The History of Rome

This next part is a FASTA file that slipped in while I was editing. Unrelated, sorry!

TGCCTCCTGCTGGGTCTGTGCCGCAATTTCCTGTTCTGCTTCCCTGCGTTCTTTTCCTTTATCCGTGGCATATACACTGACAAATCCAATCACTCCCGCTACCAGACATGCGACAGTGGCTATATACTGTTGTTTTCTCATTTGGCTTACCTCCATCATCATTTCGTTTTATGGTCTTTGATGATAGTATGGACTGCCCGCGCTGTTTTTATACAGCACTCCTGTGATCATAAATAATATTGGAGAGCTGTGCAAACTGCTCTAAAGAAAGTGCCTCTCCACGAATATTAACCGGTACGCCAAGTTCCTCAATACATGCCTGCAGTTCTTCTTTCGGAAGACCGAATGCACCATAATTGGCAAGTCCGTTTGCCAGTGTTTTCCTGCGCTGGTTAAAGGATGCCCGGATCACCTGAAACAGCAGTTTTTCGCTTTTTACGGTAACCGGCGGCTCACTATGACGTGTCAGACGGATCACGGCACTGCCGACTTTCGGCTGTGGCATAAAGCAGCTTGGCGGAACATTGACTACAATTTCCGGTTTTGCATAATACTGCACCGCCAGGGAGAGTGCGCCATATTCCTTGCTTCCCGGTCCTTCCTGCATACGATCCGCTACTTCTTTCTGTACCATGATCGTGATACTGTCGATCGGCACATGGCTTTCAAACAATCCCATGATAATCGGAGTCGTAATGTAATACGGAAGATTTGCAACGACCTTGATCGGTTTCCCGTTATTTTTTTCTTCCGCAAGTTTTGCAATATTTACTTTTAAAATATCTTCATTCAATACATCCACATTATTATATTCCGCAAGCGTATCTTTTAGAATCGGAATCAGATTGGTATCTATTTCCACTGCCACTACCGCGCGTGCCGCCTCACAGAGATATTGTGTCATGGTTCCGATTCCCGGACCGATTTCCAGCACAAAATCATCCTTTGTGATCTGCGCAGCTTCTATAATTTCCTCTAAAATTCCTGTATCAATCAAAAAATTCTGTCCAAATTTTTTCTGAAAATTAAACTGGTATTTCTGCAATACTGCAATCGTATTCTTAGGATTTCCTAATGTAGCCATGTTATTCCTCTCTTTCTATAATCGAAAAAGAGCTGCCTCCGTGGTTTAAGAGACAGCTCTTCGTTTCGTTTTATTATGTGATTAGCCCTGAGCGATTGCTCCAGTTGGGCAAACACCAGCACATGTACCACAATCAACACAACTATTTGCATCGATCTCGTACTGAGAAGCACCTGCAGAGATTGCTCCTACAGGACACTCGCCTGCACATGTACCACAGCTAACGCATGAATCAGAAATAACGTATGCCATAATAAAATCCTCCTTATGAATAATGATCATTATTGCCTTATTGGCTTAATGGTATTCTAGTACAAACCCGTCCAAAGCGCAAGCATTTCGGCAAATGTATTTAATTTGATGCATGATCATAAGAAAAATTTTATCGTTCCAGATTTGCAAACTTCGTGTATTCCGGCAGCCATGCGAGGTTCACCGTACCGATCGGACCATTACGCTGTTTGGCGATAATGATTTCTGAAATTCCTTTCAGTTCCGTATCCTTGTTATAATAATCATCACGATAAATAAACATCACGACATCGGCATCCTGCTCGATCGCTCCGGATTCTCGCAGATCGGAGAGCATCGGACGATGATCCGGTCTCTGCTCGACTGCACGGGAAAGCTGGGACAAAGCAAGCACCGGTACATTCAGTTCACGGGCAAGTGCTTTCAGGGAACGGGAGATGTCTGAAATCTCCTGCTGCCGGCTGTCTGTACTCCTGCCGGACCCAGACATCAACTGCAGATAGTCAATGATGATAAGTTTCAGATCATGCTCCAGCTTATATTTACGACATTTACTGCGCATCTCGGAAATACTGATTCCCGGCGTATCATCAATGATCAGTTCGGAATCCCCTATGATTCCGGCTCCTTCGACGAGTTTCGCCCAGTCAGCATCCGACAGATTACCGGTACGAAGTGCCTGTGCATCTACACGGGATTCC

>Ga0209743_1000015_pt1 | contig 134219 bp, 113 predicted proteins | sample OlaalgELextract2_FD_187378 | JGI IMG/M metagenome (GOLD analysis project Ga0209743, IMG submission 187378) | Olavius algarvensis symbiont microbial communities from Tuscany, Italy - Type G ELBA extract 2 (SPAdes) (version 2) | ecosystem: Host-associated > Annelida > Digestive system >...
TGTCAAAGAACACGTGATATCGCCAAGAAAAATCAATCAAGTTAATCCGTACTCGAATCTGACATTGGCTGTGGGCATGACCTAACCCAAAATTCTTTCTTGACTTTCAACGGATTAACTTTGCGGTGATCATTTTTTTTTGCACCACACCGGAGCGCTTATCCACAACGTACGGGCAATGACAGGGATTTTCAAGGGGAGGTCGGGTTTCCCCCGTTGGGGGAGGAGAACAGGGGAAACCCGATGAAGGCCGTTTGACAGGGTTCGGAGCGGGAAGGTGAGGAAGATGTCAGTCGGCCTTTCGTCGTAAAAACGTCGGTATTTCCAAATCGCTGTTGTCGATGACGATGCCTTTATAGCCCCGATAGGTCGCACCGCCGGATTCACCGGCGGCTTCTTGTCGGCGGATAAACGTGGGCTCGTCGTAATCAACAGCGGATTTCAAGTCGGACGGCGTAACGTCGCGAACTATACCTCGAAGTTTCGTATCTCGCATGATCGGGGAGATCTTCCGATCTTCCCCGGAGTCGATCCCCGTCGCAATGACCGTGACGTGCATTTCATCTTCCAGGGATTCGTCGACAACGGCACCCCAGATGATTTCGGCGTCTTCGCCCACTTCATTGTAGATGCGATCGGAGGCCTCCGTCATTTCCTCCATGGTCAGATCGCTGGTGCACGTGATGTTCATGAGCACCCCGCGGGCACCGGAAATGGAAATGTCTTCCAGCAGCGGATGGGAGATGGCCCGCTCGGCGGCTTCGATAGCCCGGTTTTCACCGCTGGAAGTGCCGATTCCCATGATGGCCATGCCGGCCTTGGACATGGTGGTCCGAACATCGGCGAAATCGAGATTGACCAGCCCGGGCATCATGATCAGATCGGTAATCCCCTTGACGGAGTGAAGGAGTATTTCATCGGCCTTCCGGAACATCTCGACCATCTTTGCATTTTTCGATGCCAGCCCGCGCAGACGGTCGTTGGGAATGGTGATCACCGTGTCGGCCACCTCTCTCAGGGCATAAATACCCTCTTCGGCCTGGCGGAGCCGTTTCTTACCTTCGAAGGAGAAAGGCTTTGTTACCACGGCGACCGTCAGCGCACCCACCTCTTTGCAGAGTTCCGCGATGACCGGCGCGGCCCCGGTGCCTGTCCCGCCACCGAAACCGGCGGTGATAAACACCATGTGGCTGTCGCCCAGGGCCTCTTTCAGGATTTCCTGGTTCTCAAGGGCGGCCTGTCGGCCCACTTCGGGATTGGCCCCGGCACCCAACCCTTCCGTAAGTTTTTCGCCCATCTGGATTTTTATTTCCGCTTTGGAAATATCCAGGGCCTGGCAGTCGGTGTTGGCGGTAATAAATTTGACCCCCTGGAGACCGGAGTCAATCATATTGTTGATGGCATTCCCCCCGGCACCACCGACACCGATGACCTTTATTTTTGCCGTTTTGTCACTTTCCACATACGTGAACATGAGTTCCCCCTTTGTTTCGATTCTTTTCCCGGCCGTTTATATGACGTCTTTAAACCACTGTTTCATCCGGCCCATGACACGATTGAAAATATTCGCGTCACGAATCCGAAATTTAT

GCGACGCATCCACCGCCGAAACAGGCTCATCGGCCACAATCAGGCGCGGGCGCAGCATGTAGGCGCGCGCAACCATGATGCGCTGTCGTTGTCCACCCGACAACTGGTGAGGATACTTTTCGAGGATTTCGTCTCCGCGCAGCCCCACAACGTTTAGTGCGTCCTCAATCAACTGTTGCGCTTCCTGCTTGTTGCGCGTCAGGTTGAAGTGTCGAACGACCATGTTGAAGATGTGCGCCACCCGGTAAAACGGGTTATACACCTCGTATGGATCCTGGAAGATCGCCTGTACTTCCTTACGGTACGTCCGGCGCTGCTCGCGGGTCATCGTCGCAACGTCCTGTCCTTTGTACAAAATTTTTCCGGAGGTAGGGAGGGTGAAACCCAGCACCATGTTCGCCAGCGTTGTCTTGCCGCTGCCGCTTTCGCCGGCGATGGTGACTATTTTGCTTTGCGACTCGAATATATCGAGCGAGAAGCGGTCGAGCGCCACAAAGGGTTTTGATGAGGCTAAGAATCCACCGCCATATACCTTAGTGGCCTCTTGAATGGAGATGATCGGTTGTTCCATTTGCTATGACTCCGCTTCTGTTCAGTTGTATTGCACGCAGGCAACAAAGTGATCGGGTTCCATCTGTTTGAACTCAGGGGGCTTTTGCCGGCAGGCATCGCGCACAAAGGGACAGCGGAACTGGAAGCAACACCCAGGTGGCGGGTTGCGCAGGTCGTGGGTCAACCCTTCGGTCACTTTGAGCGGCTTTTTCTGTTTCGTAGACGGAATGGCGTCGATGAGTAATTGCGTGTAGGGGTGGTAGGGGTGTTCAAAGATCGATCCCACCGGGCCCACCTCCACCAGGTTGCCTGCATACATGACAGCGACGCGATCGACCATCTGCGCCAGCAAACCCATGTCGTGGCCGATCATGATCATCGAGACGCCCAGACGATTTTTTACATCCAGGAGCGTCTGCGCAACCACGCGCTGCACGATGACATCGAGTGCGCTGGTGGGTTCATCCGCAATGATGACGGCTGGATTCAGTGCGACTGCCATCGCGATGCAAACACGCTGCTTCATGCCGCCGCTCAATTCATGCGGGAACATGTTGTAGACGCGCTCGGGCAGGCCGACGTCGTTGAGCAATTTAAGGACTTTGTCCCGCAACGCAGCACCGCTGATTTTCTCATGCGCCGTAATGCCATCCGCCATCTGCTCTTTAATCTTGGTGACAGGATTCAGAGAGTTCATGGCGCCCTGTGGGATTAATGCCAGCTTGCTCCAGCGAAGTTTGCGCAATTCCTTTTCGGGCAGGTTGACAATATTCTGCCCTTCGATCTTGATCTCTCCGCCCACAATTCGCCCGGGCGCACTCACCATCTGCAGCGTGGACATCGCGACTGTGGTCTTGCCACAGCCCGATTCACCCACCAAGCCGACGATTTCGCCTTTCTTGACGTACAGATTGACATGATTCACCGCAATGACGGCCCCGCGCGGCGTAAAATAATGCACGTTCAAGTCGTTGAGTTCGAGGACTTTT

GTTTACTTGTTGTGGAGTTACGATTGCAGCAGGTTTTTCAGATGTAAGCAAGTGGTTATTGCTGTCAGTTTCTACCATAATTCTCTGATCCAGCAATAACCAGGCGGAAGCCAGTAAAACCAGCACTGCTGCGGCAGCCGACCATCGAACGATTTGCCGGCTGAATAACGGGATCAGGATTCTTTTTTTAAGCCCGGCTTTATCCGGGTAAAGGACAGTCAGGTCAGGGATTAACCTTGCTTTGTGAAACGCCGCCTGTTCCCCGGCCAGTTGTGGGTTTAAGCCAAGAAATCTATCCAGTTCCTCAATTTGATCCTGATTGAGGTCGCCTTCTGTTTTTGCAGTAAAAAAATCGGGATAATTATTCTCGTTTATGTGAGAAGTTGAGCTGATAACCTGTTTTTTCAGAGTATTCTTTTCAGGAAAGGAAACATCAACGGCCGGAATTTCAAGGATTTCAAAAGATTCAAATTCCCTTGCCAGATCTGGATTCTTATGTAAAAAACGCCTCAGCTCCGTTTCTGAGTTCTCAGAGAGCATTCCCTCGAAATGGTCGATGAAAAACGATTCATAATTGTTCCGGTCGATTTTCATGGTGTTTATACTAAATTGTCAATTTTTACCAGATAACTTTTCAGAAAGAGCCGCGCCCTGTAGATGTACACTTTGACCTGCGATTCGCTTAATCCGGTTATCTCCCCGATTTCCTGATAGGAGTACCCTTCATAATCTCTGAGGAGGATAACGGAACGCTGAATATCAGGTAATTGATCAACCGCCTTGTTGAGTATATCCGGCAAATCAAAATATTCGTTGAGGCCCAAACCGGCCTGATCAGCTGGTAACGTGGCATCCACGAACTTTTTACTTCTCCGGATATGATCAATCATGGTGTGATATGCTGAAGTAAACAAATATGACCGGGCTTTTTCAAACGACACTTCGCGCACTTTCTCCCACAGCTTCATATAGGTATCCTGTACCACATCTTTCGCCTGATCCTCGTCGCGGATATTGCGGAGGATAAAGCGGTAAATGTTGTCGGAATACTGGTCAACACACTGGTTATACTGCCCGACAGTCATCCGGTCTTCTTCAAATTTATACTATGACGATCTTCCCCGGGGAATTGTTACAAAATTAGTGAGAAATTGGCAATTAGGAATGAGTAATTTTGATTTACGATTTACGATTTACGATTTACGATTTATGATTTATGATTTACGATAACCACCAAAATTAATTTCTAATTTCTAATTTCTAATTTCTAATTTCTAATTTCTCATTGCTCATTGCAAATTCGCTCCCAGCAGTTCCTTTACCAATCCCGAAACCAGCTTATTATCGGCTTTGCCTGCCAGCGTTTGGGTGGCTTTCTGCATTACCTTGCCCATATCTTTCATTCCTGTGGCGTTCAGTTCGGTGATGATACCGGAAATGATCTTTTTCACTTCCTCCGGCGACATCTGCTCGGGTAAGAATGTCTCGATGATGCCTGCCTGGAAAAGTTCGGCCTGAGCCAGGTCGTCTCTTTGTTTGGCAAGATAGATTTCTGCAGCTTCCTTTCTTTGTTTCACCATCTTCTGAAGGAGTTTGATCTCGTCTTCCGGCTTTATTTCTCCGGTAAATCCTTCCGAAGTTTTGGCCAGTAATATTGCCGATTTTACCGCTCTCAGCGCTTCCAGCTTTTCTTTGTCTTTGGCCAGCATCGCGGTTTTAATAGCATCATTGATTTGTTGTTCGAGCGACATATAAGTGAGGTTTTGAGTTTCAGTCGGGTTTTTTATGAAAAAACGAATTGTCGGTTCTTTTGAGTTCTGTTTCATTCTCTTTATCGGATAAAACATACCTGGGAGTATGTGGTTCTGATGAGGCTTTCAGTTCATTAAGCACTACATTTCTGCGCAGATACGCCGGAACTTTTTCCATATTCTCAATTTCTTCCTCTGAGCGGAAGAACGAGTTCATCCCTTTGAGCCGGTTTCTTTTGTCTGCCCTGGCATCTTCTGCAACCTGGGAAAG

Building started in Rome in 753 B.C. The Romans believed that twin boys, Romulus and Remus, were taken from their mother and left by the river Tiber to starve. A mother wolf found the babies and looked after them until they were old enough to take care of themselves. Years later, Mars (the Roman God of war) told the boys to build a city where they had been found. The two boys built this city, but ended up at war with each other. Romulus won the battle and the city became known as Rome. At first, Rome was ruled by kings. They were sometimes very cruel and the last king, Tarquin the Proud, was overthrown. Rome then became a republic for the next four hundred years. At first, Rome was ruled by Generals, but they were always fighting over who would have the final say in running the Empire. Eventually the Generals were replaced by just one man - The Emperor. The first Emperor to come to power was Augustus in 27 B.C. Rome’s territory extended beyond the Italian Peninsula, including former Mediterranean competitors Syracuse and Carthage. Augustus (then still "Octavian") added Egypt to the Imperium Romanum. Augustus' reforms turning the Roman state into an empire survived mostly unchanged until the Diocletian reform at end of the 3rd century, which turned the empire into a tetrarchy. This was due to the near-collapse of the empire during the period of invasion, civil war, and economic chaos known as the military anarchy, which led to the division of the Empire into the Eastern and the Western Roman Empire. The end of the Western Empire is traditionally set as 4th September 476 A.D., when the Germanic chieftain Odoacer forced the abdication of the last Western Emperor Romulus. After Constantinople had been made capital and the Western parts were lost, the Eastern part became known as the Byzantine Empire, which fell to the Ottoman Turks in 1453 A.D.